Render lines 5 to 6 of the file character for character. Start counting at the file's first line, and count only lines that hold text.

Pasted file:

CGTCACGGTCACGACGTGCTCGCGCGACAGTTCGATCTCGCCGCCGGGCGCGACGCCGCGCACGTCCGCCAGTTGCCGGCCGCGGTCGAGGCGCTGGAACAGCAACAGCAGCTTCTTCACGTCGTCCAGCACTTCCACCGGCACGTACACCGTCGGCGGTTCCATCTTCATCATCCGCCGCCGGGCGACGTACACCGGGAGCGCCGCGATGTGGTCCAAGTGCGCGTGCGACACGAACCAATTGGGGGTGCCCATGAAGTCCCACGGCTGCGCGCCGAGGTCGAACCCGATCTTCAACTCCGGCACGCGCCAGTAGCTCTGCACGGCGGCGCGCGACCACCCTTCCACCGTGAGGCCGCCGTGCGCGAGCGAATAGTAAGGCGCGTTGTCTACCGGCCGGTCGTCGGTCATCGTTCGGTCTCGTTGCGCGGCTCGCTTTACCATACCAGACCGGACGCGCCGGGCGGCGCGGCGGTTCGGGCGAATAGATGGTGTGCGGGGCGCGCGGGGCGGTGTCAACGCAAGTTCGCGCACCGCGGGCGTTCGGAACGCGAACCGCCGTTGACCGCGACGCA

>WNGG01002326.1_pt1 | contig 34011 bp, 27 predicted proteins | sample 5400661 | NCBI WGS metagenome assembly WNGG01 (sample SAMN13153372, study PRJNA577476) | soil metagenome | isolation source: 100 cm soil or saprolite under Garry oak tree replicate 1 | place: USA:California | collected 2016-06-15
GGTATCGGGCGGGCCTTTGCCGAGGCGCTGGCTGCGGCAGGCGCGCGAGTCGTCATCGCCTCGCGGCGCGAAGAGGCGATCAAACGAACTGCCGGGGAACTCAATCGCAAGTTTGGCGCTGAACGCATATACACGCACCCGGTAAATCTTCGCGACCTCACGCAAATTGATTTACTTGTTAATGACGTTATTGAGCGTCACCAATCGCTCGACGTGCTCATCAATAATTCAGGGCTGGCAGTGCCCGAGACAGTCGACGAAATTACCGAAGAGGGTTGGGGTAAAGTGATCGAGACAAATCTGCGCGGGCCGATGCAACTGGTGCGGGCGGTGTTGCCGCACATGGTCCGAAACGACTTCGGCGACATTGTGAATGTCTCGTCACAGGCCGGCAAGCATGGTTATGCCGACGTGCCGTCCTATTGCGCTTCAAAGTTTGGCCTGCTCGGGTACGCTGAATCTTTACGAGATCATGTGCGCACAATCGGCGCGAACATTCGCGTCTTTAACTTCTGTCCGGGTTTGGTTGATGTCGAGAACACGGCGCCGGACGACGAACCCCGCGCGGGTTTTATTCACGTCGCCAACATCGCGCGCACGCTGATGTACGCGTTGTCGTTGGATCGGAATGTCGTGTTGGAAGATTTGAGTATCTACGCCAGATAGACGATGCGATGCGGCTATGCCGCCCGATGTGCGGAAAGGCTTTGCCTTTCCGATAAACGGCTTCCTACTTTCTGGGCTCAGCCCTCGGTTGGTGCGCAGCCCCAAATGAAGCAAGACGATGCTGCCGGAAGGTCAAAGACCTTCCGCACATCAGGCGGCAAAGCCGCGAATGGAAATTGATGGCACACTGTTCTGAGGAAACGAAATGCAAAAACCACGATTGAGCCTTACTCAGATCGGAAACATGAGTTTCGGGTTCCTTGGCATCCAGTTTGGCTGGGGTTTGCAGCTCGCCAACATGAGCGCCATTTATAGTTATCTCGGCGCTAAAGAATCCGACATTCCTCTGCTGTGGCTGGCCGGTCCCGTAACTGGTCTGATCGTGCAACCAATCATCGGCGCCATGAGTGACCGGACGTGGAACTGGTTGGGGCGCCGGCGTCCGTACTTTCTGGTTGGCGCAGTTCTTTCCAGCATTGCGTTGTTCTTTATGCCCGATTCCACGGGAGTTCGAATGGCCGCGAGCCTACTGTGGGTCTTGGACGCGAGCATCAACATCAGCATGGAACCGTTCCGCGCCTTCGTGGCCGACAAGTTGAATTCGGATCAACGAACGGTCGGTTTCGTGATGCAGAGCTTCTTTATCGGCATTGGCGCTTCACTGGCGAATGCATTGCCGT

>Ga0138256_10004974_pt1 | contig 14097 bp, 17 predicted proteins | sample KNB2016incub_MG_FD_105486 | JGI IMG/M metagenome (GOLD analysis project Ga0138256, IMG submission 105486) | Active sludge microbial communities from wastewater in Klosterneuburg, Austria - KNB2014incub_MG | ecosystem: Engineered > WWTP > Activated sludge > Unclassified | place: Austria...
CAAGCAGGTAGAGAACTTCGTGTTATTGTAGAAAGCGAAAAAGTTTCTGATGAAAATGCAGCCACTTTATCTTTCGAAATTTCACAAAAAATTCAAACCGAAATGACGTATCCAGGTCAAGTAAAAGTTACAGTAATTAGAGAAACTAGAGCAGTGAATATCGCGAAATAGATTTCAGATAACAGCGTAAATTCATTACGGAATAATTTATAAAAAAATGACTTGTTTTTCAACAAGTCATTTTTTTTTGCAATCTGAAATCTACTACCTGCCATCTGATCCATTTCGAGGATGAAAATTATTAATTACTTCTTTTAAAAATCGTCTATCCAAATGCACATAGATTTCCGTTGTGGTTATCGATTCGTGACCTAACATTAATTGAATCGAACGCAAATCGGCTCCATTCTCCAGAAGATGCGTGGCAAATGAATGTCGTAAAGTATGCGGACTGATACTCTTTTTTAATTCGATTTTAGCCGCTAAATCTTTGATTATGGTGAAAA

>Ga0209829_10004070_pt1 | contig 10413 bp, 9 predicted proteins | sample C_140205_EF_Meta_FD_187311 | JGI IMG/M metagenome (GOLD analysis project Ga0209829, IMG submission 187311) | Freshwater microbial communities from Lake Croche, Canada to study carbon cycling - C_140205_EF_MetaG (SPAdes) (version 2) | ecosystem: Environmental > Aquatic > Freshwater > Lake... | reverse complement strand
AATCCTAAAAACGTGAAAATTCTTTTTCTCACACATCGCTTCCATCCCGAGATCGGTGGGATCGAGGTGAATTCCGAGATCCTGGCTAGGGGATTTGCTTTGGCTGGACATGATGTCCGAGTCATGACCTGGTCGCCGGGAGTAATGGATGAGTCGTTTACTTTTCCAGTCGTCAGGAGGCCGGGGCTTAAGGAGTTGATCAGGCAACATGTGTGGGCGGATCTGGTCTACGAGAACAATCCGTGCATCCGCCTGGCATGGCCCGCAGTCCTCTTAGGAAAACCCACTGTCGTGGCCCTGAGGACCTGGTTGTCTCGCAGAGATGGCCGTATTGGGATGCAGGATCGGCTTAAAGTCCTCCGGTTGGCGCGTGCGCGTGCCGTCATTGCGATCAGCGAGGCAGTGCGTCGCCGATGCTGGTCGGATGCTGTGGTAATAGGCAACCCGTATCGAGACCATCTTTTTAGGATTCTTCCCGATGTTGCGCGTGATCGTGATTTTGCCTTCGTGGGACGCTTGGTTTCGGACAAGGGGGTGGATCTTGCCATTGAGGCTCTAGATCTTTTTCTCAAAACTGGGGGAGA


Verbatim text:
CAAGCAGGTAGAGAACTTCGTGTTATTGTAGAAAGCGAAAAAGTTTCTGATGAAAATGCAGCCACTTTATCTTTCGAAATTTCACAAAAAATTCAAACCGAAATGACGTATCCAGGTCAAGTAAAAGTTACAGTAATTAGAGAAACTAGAGCAGTGAATATCGCGAAATAGATTTCAGATAACAGCGTAAATTCATTACGGAATAATTTATAAAAAAATGACTTGTTTTTCAACAAGTCATTTTTTTTTGCAATCTGAAATCTACTACCTGCCATCTGATCCATTTCGAGGATGAAAATTATTAATTACTTCTTTTAAAAATCGTCTATCCAAATGCACATAGATTTCCGTTGTGGTTATCGATTCGTGACCTAACATTAATTGAATCGAACGCAAATCGGCTCCATTCTCCAGAAGATGCGTGGCAAATGAATGTCGTAAAGTATGCGGACTGATACTCTTTTTTAATTCGATTTTAGCCGCTAAATCTTTGATTATGGTGAAAA

>Ga0209829_10004070_pt1 | contig 10413 bp, 9 predicted proteins | sample C_140205_EF_Meta_FD_187311 | JGI IMG/M metagenome (GOLD analysis project Ga0209829, IMG submission 187311) | Freshwater microbial communities from Lake Croche, Canada to study carbon cycling - C_140205_EF_MetaG (SPAdes) (version 2) | ecosystem: Environmental > Aquatic > Freshwater > Lake... | reverse complement strand